Understanding Next of Kin

We don’t like putting much thought into what will happen after our time on earth is done. However, this is a subject we cannot disregard if we are leaving behind people we care about a lot. For some reason, though, some people die without creating a will or trust. And here is where the next of kin (NOK) concept comes into play.

If a loved one died, and they had named you as their next of kin, you probably have several questions, including your responsibilities in funeral arrangements and legal inheritance rights. We will explain everything you need to know in this post.

What does next of kin mean?

At the most basic level, next of kin refers to members closely related by blood, such as children, parents, and siblings. However, next-of-kin relationships can also be established through marriage or legal means like adoption.

The NOK concept is crucial, particularly in intestate succession when the deceased did not set up a will or trust. State intestacy laws will determine the heirs to an estate and the order of inheritance. If the deceased left behind a spouse, the law prioritizes them in the asset distribution unless they are legally separated.

In case there are no surviving children, parents, spouses, or siblings, states can allow inheritance to the next closest kin. This can include grandparents, grandchildren, nieces, nephews, aunts, uncles, and even members of the great generations.

The inheritance privileges of stepchildren vary by jurisdiction.

Next-of-kin individuals usually take responsibility for funeral plans after the relative dies.

Please note that next of kin may have a role to play when their relative is still alive. In one common scenario, suppose a person becomes mentally incapacitated after maybe they are involved in an accident. Such a patient cannot make decisions or provide the details needed to facilitate their treatment.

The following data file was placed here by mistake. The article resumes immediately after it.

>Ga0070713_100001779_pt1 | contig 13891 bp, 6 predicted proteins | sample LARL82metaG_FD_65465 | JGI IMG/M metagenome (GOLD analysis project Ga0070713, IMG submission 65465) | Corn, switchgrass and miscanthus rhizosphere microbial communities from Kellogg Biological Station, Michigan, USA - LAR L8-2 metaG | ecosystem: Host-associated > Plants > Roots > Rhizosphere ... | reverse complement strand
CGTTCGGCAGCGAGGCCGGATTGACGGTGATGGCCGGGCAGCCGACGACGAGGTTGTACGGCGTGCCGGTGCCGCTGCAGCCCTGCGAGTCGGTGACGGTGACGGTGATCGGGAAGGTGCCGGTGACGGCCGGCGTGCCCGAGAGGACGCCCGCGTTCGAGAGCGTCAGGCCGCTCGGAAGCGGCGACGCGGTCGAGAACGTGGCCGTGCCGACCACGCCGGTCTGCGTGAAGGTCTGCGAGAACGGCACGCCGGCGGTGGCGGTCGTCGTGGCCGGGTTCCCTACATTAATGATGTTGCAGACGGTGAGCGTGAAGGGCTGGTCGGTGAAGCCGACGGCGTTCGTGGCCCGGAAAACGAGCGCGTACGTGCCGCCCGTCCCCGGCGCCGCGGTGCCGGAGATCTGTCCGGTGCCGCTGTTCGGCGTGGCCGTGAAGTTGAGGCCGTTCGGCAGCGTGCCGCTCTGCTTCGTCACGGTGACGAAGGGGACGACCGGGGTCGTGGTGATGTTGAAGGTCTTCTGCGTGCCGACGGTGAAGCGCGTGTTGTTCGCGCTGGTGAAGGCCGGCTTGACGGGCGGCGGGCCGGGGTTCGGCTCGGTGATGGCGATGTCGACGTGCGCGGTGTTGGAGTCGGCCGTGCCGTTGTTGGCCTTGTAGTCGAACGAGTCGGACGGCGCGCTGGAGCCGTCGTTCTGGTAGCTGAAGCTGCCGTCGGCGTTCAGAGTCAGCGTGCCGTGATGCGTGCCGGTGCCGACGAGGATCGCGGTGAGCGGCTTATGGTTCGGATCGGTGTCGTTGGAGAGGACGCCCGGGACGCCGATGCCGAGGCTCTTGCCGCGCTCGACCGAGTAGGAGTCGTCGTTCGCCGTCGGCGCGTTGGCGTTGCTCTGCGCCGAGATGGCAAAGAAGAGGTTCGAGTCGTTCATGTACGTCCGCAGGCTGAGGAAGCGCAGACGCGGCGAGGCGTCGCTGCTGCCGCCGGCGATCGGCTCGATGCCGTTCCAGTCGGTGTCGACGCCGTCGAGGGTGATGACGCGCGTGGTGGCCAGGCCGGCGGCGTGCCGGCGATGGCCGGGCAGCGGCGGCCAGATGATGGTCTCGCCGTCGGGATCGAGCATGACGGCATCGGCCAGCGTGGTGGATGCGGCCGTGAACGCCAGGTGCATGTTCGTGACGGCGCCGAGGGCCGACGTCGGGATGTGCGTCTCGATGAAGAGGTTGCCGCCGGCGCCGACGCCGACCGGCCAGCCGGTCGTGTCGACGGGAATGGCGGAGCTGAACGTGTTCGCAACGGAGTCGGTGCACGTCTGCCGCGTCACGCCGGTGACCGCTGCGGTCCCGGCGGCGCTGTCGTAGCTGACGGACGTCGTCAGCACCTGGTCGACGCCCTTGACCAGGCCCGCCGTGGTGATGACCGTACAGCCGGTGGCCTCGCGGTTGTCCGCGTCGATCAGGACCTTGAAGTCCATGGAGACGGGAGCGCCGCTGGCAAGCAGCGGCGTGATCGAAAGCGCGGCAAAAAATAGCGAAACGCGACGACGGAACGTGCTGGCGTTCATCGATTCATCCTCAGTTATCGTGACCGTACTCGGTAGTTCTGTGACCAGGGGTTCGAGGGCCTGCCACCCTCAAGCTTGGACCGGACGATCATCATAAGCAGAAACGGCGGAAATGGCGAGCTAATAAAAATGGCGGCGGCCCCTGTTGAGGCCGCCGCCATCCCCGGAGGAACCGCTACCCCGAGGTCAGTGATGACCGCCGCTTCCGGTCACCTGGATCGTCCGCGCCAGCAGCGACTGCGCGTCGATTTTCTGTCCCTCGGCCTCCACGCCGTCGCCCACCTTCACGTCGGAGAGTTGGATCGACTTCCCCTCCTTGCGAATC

The healthcare providers can consult or identify the next of kin. Hospital staff usually turn to the person listed as an emergency contact on the patient’s medical records. If no records exist, the health care practitioners will reach out to the closest relative of the patient to be the next of kin. The hospital will communicate the patient’s progress and other important decisions through the identified NOK.

What does the next of kin do when someone dies?

When the deceased does not leave a valid will assigning an executor, the next of kin will fill the shoes of an executor. The next of kin is primarily responsible for registering the death and arranging the funeral.

They are entitled to find out if their deceased relative had a funeral plan or life insurance policy to cover funeral expenses. What if the loved one had not taken out any plan or scheme to pay for funeral costs? Legally, whoever signs a contract with the funeral home is required to meet the associated expenses. You can split the funeral bill with siblings and other relatives if possible. Learn more about the costs associated with funerals in this post.

If the next of kin signed the contract but are not financially capable of settling the funeral costs, they can use funds from the estate. Perhaps the easily accessible funds will be in the deceased’s bank account.